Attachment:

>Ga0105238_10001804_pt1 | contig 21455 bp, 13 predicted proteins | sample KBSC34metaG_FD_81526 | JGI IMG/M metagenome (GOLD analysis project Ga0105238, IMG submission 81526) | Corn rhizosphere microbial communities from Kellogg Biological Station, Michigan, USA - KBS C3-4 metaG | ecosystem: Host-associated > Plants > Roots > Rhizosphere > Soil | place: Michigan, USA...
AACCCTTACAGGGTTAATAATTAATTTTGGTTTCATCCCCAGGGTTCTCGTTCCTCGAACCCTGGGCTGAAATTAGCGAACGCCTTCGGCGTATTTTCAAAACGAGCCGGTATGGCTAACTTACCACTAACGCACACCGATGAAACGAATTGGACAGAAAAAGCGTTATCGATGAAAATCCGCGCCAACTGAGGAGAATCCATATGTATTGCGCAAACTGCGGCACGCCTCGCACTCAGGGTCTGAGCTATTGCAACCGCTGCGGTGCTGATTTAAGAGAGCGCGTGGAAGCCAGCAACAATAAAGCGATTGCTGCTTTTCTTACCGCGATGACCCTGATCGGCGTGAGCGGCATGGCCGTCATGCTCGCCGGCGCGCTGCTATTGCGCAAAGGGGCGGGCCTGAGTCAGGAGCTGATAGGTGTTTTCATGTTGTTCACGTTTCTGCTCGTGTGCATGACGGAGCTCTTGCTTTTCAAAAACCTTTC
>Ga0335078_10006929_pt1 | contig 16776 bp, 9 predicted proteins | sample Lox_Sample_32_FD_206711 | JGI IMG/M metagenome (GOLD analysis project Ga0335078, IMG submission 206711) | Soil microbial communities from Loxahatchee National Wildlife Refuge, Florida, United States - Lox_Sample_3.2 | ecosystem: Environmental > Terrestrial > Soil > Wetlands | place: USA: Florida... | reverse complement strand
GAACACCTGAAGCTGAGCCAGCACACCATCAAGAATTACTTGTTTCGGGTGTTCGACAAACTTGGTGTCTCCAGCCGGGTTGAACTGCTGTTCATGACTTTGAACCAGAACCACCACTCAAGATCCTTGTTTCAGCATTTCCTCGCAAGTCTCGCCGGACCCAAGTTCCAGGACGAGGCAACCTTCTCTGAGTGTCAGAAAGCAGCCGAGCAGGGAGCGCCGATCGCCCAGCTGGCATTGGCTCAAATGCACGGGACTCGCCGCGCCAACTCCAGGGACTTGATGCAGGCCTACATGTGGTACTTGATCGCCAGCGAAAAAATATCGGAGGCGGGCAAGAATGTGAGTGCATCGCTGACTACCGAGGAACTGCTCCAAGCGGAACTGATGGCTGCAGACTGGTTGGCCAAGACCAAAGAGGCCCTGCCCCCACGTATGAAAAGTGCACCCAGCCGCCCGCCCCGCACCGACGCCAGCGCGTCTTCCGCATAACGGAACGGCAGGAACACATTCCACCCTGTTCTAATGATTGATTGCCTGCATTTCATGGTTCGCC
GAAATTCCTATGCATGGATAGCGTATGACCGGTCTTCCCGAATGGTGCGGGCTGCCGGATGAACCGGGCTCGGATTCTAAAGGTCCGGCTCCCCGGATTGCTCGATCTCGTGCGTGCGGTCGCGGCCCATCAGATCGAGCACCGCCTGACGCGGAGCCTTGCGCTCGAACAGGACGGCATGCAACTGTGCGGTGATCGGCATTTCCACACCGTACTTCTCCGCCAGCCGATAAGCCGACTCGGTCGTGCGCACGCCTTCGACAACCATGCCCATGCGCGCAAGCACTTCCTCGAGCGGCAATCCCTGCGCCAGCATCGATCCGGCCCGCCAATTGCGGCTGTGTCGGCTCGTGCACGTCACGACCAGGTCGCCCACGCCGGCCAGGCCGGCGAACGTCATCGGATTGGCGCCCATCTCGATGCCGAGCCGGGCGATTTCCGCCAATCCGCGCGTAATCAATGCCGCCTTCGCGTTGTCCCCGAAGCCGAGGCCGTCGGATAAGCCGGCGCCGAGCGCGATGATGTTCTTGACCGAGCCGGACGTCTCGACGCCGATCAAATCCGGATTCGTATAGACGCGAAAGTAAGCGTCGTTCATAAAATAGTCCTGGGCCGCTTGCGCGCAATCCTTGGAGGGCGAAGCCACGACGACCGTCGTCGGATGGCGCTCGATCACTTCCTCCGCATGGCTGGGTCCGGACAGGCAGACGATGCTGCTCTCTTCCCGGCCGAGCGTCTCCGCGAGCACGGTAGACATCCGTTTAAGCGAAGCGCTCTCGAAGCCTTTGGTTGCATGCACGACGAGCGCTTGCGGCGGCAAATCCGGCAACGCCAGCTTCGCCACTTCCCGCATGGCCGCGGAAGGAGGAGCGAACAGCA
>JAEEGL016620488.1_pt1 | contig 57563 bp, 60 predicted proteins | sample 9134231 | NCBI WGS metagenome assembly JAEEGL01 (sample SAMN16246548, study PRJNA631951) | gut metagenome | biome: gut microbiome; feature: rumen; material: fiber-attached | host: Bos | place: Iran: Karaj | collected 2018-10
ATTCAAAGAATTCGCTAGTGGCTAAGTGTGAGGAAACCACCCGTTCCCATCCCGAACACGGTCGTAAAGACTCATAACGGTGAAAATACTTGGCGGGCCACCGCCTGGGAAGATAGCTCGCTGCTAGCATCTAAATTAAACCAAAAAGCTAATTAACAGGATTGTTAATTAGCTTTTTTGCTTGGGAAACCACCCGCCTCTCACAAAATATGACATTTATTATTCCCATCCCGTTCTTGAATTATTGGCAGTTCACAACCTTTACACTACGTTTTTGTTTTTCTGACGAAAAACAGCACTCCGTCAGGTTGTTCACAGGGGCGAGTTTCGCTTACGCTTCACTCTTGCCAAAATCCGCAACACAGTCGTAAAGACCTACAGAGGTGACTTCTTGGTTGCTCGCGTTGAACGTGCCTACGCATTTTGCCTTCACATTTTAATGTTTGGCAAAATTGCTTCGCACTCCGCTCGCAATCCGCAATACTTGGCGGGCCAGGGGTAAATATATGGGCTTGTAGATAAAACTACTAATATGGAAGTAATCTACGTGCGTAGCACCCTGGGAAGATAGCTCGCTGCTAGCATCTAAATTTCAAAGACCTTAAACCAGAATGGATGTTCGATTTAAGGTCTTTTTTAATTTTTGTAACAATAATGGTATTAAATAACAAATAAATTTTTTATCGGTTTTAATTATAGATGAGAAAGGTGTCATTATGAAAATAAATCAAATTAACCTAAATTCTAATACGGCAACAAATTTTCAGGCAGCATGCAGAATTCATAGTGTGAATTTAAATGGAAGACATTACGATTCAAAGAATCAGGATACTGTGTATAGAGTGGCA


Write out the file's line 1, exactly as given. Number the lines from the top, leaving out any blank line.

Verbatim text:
>Ga0105238_10001804_pt1 | contig 21455 bp, 13 predicted proteins | sample KBSC34metaG_FD_81526 | JGI IMG/M metagenome (GOLD analysis project Ga0105238, IMG submission 81526) | Corn rhizosphere microbial communities from Kellogg Biological Station, Michigan, USA - KBS C3-4 metaG | ecosystem: Host-associated > Plants > Roots > Rhizosphere > Soil | place: Michigan, USA...